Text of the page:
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Tuesday, January 24, 2017

The Fun of Remembering Something Important

This is a guest post from Ruston Hurley. Rushton is the founder of Next Vista for Learning.

Can explaining something abstract be interesting and fun? Can students more easily memorize something through a clever video?

Whatever you need a student to remember, students may have a fun take on how to make it happen!

In this very short example, two students explain how to remember FOIL for multiplying binomials. Even if the term "binomial" has passed into the mists of your past, you'll probably enjoy the clever job these two did to share the idea with their classmates:


What ideas might your students come up with to help others remember something important?

Six Tools for Collaborative Brainstorming - A Comparison Chart

Sitting down to map out your thoughts can be a great way to get yourself organized before embarking on a big writing project. It's also something that I do before I begin creating slides for any of my keynote presentations. While it is great to start the mind mapping process on your own, it is helpful to get some feedback and input from trusted colleagues. Students, of course, can benefit from going through the same process of brainstorming ideas on their own before gathering input from their peers.

The tools featured in my chart embedded below can be used by students to brainstorm individually or with the help of their friends. With the exception of Dotstorming, all of the tools in the chart feature drawing canvases for students to use together. Dotstorming uses a text and image format.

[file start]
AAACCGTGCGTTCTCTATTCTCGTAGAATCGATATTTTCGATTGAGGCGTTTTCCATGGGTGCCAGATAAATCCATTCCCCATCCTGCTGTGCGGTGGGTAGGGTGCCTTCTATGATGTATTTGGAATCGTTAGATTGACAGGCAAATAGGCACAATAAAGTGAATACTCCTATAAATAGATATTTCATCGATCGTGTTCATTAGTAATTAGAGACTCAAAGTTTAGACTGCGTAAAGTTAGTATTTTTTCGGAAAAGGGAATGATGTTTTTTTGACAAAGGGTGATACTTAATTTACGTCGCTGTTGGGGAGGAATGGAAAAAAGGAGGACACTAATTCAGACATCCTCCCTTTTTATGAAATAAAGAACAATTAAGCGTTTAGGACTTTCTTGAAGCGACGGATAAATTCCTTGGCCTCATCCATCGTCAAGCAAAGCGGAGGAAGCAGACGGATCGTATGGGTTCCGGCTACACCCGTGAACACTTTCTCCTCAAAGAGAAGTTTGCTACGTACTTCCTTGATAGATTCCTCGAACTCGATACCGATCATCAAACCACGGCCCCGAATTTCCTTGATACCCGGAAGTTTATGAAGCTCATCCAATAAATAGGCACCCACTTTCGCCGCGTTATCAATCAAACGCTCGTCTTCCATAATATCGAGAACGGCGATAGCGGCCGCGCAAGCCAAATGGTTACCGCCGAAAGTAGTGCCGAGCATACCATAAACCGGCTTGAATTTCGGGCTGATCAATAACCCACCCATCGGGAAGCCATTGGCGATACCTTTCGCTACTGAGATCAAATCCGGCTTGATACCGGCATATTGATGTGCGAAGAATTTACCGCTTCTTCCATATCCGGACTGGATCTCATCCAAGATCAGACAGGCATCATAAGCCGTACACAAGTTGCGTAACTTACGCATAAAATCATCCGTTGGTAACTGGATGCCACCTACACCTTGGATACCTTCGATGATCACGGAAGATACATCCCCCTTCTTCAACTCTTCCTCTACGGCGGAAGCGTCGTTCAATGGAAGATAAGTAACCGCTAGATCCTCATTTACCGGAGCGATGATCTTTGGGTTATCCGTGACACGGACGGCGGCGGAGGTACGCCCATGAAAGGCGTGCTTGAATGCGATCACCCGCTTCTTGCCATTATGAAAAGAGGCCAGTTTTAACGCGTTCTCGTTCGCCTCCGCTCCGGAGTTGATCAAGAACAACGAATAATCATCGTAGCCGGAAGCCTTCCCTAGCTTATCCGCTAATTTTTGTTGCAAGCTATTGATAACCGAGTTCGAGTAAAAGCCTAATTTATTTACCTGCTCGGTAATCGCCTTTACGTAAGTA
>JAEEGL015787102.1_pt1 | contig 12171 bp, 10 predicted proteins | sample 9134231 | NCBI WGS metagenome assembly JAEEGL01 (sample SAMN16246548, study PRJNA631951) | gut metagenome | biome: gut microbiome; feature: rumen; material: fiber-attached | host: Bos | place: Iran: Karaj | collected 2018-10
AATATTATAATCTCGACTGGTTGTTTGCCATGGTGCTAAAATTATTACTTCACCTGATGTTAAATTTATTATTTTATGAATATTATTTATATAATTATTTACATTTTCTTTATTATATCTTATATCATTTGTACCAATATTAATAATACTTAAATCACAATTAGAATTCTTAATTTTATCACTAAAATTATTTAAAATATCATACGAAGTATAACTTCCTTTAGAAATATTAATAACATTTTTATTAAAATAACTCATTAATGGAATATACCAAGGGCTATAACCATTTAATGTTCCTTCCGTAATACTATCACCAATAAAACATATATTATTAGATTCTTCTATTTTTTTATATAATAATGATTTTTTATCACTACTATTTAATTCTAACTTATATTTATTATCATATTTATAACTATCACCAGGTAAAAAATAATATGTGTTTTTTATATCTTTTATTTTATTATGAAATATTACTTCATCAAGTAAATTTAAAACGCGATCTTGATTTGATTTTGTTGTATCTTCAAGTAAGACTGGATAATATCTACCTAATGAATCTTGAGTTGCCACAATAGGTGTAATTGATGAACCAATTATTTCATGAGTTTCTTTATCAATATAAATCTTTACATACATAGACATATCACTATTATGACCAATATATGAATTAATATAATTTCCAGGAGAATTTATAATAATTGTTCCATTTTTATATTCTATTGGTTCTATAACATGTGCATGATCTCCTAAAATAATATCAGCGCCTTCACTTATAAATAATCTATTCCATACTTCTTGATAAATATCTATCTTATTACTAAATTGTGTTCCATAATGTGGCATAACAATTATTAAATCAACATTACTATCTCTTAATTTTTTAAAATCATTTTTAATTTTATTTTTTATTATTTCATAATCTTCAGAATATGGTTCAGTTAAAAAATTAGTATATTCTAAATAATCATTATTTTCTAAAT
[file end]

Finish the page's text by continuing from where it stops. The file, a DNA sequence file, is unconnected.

The chart is hosted on Box.com. If your school blocks Box, you can view the chart here as a Google Doc.


Learn more about mind mapping techniques and tools in my upcoming webinar Mind Mapping & Collaborative Brainstorming

A Short Lesson About the Great Lakes

In the fall of 2012 I crisscrossed my way across Michigan's upper peninsula. In doing so I was able to experience some of the magnitude of Lake Superior, Lake Michigan, and Lake Huron. I was along the shore of Lake Superior during a storm that created waves the size of those we see on Maine's Atlantic shoreline. But it is more than just size that makes the Great Lakes great.

A recent TED-Ed lesson titled What's So Great About the Great Lakes? teaches students about the size, location, and ecosystem of the Great Lakes. Unlike a lot of TED-Ed lessons, this one doesn't begin with multiple choice questions about facts. Instead it asks students to think about the Great Lakes system. I particularly like this question from the lesson, "Trace the path or journey a raindrop might take from Lake Superior to the Atlantic Ocean. What different sights and species might it encounter along the way?"

The video for the lesson is embedded below.

Everything CK-12 - Open Resources and More

The CK-12 Foundation provides teachers and students with some excellent resources including Flexbooks, study guides, interactive math and science simulations, and even an online whiteboard platform.

This Wednesday CK-12 is hosting a free webinar about all of the open resources that they offer. In the webinar you will learn how to locate, save, and share resources in the CK-12 library. You will also learn how to assign work to students and track their progress through CK-12's LMS platform.

If you cannot attend the live webinar tomorrow, you can always visit CK-12's YouTube channel to learn more about the tools and open educational resources that they offer. Embedded below you will see CK-12's playlist of videos all about electricity.